- Shopify is a global retail operating system helping customers such as Kanye West, Kylie Jenner, and Oreo sell online and offline.
- It benefits from both social commerce influencers and large brands who want a direct relationship with customers.
- The opportunity and ability to take on Amazon with third party shipping is immense. We believe Shopify could introduce their own marketplace for merchant products, thereby becoming a mini-Amazon.
- Shopify has a high valuation, but we believe the company has significant pricing power and optionality on new services and revenue streams. Shopify’s take rate (commission) is low single digits compared to double digit % rates at competitors.
Shopify is a cloud-based retail platform for e-commerce. For a monthly fee plus payment processing costs, Shopify runs your website infrastructure so you, as a merchant, can concentrate on product. It's become the place to launch online, with a veritable who’s who of influencers including Kanye West and Kylie Jenner, as well as brands such as Nescafé and Oreo. Their most famous merchant partner — Kylie Jenner’s Kylie Cosmetics — launched with Shopify. This year, Jenner became the first “selfie made billionaire,” despite having only five part-time and seven full-time staff. Kylie Cosmetics pays Shopify a yearly fee of $480,000 and 0.15% of sales to run on Shopify’s infrastructure.
Leveling the technology playing field
Around 820,000 entrepreneurs of all types and sizes have signed up for Shopify services. Shopify has been so successful aggregating merchant sales that they are now the third largest online retailer in the US. Shopify uses its scale to pass on benefits to merchants, and therefore levels the playing field with better rates on shipping and processing, not to mention capital, by helping start-ups compete with larger companies.
Rise of social commerce
Shopify is benefitting from social platforms becoming sales channels and influencers monetising their followers. Shopify’s multi-channel service helps merchants sell everywhere. The increasing number of channels and complexity makes Shopify services more valuable.
A company for merchants
Shopify offers merchants the best of both worlds: access to scale and technical features, but also control over their brand and customer. There are other website providers like this, but they lack similar scale and features. With its shipping capabilities, Shopify is building a much stronger moat against competitors. Unlike Amazon, Shopify is not a retailer competing with its own merchants.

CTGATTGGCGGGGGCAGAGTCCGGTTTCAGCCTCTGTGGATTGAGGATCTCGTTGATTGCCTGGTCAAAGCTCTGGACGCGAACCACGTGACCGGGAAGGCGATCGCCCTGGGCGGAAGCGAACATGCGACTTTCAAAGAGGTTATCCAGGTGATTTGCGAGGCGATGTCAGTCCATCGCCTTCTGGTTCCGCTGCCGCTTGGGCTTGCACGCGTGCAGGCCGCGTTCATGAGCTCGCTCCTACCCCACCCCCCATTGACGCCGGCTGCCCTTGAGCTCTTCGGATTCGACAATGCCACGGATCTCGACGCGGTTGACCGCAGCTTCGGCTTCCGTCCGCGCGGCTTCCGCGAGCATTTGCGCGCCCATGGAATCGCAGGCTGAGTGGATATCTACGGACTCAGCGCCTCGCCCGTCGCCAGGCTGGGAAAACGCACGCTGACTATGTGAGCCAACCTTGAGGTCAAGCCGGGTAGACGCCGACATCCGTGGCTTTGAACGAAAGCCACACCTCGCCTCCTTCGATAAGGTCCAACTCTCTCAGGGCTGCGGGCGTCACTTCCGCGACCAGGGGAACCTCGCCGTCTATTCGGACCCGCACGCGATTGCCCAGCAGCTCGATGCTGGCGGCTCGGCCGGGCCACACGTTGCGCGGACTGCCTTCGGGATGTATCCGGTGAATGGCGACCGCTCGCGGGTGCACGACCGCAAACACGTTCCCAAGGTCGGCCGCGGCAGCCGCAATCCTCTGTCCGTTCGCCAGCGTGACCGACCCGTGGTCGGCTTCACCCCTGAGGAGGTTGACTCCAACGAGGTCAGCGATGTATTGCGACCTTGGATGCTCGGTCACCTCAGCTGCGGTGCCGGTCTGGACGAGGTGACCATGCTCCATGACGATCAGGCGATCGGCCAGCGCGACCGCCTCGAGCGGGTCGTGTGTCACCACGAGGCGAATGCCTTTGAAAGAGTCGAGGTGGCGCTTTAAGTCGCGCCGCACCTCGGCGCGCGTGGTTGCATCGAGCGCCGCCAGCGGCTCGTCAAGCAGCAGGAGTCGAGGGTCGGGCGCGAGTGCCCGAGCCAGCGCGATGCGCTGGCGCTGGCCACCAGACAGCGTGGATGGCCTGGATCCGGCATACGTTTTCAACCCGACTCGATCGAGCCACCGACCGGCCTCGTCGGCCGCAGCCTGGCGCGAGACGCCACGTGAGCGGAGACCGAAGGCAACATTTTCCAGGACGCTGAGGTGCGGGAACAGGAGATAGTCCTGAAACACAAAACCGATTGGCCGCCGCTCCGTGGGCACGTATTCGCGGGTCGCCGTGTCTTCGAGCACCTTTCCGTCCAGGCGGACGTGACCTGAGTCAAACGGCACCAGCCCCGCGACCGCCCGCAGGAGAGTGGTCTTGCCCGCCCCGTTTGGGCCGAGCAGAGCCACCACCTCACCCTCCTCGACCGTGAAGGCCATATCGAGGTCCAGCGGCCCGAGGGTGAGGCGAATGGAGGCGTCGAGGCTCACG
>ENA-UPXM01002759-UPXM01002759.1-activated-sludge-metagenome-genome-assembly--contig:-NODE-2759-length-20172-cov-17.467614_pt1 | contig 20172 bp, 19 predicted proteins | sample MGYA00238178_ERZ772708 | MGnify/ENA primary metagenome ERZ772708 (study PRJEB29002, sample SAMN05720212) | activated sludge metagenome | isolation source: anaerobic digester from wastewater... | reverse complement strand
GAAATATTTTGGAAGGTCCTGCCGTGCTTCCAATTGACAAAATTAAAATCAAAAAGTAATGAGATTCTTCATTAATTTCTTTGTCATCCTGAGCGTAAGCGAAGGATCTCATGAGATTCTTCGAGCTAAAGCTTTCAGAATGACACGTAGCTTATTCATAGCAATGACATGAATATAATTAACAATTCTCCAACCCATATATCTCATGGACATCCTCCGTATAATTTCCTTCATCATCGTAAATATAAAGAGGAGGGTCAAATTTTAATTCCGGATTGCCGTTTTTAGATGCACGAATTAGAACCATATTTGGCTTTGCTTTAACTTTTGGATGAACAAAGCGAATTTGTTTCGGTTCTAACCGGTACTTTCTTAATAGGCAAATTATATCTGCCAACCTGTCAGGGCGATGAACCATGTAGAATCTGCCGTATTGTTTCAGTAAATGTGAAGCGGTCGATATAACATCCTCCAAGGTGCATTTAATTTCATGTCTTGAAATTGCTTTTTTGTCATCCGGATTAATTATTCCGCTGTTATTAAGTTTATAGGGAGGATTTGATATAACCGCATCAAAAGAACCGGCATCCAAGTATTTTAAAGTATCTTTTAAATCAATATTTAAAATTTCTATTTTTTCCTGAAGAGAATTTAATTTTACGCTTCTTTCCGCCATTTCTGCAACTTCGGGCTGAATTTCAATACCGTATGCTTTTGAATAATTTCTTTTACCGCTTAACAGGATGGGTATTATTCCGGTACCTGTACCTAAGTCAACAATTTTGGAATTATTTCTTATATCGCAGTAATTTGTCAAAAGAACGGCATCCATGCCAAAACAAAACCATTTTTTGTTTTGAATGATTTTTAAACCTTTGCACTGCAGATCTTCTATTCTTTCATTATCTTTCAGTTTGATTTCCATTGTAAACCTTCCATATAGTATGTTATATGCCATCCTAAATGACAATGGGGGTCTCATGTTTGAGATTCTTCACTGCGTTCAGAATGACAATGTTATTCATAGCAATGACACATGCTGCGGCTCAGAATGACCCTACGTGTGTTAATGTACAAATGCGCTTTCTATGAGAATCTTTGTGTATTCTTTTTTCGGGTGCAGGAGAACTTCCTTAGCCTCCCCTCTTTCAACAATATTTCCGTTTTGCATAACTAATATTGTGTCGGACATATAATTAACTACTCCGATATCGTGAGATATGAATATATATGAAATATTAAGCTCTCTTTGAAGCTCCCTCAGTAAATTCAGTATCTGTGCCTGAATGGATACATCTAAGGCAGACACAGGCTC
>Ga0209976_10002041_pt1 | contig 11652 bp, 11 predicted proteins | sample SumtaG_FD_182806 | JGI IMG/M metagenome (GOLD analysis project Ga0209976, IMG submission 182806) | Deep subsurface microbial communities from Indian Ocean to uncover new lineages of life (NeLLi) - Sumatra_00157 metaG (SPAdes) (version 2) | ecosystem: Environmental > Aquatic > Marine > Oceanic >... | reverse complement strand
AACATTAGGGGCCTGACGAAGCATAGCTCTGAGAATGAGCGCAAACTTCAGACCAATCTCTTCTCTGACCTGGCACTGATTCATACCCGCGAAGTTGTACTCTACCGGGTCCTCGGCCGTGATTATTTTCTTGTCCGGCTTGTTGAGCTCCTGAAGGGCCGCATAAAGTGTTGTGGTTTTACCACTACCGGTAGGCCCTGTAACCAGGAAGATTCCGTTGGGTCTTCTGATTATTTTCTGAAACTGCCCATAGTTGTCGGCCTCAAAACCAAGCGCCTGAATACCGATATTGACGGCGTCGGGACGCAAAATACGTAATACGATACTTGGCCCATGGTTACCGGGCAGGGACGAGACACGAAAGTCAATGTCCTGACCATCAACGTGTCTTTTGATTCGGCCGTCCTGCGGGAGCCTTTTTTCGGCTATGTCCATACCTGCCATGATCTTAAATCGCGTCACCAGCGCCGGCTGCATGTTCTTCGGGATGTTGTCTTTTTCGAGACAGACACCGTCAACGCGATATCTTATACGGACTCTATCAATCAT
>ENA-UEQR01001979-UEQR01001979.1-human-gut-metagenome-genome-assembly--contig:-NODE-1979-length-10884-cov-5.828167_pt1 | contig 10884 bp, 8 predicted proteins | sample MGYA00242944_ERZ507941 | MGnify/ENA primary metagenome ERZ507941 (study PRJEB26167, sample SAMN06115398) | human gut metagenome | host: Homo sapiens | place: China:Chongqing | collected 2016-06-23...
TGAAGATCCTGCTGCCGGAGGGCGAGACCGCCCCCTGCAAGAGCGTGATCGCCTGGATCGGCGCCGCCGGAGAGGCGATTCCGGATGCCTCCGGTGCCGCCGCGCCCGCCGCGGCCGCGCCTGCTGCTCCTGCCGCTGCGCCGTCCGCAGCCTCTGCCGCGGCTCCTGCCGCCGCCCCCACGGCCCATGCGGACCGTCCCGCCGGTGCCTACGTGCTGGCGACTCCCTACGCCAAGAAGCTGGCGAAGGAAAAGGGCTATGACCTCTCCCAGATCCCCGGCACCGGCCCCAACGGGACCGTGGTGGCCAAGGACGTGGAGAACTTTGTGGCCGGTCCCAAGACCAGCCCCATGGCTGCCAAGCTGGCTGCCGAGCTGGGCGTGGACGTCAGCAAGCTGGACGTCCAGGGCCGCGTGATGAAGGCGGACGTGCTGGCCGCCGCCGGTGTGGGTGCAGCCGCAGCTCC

A great unboxing moment: Shopify’s shipping network
Being based in Australia, we understand the problem of shipping. Shipping costs and long shipment times typically lead to abandoned carts and lost merchant sales. Shipping is hard, if you consider tracking different sized inventory combined with complex pricing. It’s not a one-size-fits-all activity. To solve this problem, Shopify announced its own fulfillment shipping network. This offers brands the ability to have custom packaging, versus shipping their products in Amazon logos. Shopify is expecting to spend US$1 billion over the next five years on its network of fulfilment centres, but Shopify has earned enough trust with investors to do this. In fact, shares rose on the back of the announcement.
Shopify’s own marketplace: to be Amazoned no more?
To be “Amazoned” means to have your business crushed because Amazon entered your industry. Shopify is helping merchants fight back with a retail platform. New brands are growing with Shopify and established brands are signing up to be nimbler. There are no announcements yet, but given their size, we believe Shopify could eventually have their own marketplace offering, listing their merchant products similar to Amazon’s third-party model.
Fastest software-as-a-service (SaaS) growth rate at US$1 billion sales
Shopify’s sales numbers point to their execution. “We made history in 2018: no other SaaS company has crossed the $1 billion-dollar revenue mark at a faster growth rate than Shopify has,” said Tobi Lütke, Shopify’s CEO. Shopify grew revenue 54% when it hit the billion-dollar milestone, executing this growth from headquarters in Ottawa, Canada.